On a bustling Saturday night, an unusual triangular house goes overlooked by concert-goers dressed to the nines as they hasten through Symphony Square.
Built by a former slave in 1871, the Hamilton House is a curious, two-story, stone-wedge structure. The builder, Jeremiah Hamilton, arrived from Tennessee in 1847 and became a member of the Texas Legislature, undeterred by his enslaved past.
Despite this achievement, history professor Sean Williams said, Hamilton is regularly mixed up with another African-American man of the same name. In some cases, his photograph is even mistakenly used.
“Two Jeremiah Hamiltons exist,” Williams said. “One, a New York Wall Street millionaire, and the other a former slave turned Texas legislator. The second, the less sensational one, is sometimes forgotten or often confused with the other.”
Texas’ Hamilton spent nearly 20 years as a slave before he was finally emancipated. During this enslavement, he taught himself to read and write, enabling his later career as a spokesman for working-class black men in the city. After the Civil War, he established a school for black students, providing resources to the African-American community.
Williams said Hamilton’s ascension from slave to educated man kindled hope in those like him.
“These men were often recently freed slaves, or simply free men whose demands were constantly being muffled,” Williams said. “What Hamilton did was provide an achievable example for them.”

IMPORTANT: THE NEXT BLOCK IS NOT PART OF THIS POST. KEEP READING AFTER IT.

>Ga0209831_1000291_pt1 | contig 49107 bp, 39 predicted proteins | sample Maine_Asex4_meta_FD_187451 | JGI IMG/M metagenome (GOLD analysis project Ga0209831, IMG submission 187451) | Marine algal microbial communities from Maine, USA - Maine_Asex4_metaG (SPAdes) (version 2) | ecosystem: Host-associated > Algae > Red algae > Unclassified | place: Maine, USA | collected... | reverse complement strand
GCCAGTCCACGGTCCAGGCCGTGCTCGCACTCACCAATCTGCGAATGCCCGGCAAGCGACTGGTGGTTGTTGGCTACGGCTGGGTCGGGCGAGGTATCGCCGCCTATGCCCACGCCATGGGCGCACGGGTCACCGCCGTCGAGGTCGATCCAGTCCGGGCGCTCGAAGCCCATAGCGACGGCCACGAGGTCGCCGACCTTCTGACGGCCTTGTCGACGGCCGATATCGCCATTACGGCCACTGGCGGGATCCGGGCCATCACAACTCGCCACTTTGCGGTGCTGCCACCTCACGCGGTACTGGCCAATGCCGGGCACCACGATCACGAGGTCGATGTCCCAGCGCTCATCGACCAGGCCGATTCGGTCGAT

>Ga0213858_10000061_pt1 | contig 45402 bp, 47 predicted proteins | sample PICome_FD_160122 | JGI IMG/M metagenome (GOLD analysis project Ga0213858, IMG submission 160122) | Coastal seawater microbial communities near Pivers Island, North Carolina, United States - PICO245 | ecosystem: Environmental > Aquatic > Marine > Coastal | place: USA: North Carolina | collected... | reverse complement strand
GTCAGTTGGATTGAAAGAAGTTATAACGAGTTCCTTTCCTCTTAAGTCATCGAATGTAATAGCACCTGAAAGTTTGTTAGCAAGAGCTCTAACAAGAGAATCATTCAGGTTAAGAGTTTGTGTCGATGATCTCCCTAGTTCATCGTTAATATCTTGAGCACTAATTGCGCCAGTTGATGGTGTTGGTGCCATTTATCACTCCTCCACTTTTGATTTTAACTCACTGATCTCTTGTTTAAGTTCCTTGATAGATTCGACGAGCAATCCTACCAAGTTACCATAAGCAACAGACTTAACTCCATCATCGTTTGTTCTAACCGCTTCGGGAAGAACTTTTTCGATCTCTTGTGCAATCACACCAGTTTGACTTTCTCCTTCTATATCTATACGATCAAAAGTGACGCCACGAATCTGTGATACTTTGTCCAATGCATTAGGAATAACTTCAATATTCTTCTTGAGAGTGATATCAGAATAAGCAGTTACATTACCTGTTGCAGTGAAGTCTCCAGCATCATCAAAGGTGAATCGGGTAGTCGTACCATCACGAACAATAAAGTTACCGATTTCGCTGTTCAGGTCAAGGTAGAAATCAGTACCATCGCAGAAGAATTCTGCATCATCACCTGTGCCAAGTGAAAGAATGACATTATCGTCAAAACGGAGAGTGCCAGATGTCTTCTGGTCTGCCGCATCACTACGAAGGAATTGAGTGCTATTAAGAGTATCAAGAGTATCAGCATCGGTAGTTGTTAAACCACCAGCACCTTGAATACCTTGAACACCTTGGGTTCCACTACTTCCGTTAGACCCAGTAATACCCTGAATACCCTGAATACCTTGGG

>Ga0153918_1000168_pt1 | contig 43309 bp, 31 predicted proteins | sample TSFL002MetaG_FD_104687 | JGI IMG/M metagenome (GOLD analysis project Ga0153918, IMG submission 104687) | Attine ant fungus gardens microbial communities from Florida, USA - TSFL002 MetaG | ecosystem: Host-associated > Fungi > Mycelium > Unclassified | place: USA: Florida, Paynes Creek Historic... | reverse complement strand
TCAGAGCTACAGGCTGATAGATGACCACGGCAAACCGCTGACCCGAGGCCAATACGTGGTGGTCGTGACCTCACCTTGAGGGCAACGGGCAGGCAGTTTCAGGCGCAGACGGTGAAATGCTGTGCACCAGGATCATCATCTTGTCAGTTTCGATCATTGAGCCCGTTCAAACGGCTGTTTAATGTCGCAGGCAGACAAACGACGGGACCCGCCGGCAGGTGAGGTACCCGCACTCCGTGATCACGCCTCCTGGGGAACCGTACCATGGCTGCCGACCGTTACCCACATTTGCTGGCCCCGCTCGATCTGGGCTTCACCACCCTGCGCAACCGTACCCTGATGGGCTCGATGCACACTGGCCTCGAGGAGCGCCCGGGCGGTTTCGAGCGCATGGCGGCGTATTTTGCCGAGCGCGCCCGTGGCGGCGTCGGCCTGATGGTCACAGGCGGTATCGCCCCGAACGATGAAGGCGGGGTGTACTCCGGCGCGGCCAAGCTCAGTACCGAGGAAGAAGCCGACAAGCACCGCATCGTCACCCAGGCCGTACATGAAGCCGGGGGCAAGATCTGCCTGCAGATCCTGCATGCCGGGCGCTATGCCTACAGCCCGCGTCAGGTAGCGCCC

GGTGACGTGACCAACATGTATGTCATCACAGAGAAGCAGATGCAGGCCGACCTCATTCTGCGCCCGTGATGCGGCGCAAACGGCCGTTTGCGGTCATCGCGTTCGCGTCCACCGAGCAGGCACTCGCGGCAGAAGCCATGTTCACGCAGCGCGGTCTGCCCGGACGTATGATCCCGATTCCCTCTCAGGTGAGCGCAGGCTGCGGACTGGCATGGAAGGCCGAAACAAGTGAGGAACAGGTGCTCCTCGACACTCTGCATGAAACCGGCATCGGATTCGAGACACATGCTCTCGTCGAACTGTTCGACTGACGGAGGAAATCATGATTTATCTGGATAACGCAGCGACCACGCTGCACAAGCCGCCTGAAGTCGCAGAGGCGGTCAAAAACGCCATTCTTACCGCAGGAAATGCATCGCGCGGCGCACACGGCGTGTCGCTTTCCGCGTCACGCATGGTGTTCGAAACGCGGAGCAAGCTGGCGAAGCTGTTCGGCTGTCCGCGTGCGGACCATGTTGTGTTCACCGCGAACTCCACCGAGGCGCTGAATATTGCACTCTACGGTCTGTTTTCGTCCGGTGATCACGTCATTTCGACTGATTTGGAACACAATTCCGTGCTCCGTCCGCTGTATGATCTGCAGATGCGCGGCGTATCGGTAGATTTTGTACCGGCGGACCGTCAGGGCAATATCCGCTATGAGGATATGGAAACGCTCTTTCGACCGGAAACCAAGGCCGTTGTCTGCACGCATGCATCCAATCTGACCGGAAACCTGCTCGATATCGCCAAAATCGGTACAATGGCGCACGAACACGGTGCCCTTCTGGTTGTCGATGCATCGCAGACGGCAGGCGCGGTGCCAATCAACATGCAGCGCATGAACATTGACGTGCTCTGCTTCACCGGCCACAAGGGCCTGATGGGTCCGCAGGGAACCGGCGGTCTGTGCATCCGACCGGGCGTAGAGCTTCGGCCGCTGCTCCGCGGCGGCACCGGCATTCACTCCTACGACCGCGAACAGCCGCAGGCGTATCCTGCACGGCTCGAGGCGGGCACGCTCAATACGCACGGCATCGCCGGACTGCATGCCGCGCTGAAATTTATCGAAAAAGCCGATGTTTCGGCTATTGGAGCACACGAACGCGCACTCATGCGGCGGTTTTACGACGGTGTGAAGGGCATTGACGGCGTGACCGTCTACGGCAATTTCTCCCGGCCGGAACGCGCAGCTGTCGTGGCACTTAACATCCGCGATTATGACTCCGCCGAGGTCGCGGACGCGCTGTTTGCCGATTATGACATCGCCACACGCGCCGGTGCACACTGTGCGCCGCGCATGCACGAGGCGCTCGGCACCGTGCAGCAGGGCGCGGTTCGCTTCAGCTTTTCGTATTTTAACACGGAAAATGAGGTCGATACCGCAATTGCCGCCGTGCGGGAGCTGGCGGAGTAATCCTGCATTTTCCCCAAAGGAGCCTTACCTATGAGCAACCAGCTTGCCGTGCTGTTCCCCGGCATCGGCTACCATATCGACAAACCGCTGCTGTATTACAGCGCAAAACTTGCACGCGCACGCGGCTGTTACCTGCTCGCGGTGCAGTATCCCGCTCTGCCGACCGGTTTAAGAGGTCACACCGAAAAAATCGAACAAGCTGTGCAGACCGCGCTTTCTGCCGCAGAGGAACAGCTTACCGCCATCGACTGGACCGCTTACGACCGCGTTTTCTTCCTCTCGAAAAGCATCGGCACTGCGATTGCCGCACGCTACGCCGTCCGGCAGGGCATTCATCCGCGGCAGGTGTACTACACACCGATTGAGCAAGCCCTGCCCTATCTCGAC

Hamilton entered politics and served as a secretary for the Texas State Central Committee of Colored Men, speaking against the racist government system and helping to provide relief to Civil War refugees and newly freed slaves.
He was highly respected and gradually accumulated a sphere of influence, appearing in political rallies and newspapers. Eventually, Hamilton became one of the first black men to serve in the Texas Legislature.
Local historian Leslie Taylor said Hamilton’s goals remained the same after his election, never forgetting his former struggle for literacy.
“As a legislator, his agenda concerned education and civic reform,” Taylor said. “He believed in education as the great equalizer, similar to the ideas of the abolitionist Frederick Douglass, another former slave.”
Additionally, Taylor said Hamilton was especially influential to working-class blacks and whites alike because he was not only an engaging speaker, but a relatable figure. Although a household name, Hamilton had seven children and worked primarily as a carpenter.
Indeed, after finishing his term in the legislature, Hamilton took up craftsmanship and began work on the Hamilton House, for which he planned a unique three-walled, limestone-cut design uncommon in Texas.
He never left politics, appearing as a vice president of the state Republican convention in 1876 and a secretary in 1878, as well as numerous conventions before his last public appearance in 1891.
Due to physical limitations, Hamilton then turned to the newspaper business to inform and advise the public, continuing to influence the African-American community.
Addressing his legacy, Taylor said not only does the Hamilton House honor a man who was able to surge above the confines of slavery, but it also characterizes his authenticity.
“Jeremiah Hamilton really was the common man, and the House serves to remind us of not only his achievements, but the capabilities of many others like him.”
Despite his considerable impact on Austin’s history, Hamilton disappeared around 1905 from public directories and his death isn’t officially documented.
His one-time homestead sits unassumingly in the square. It serves as a box and facilities office for patrons of the Austin Symphony, most of who remain unaware of its history.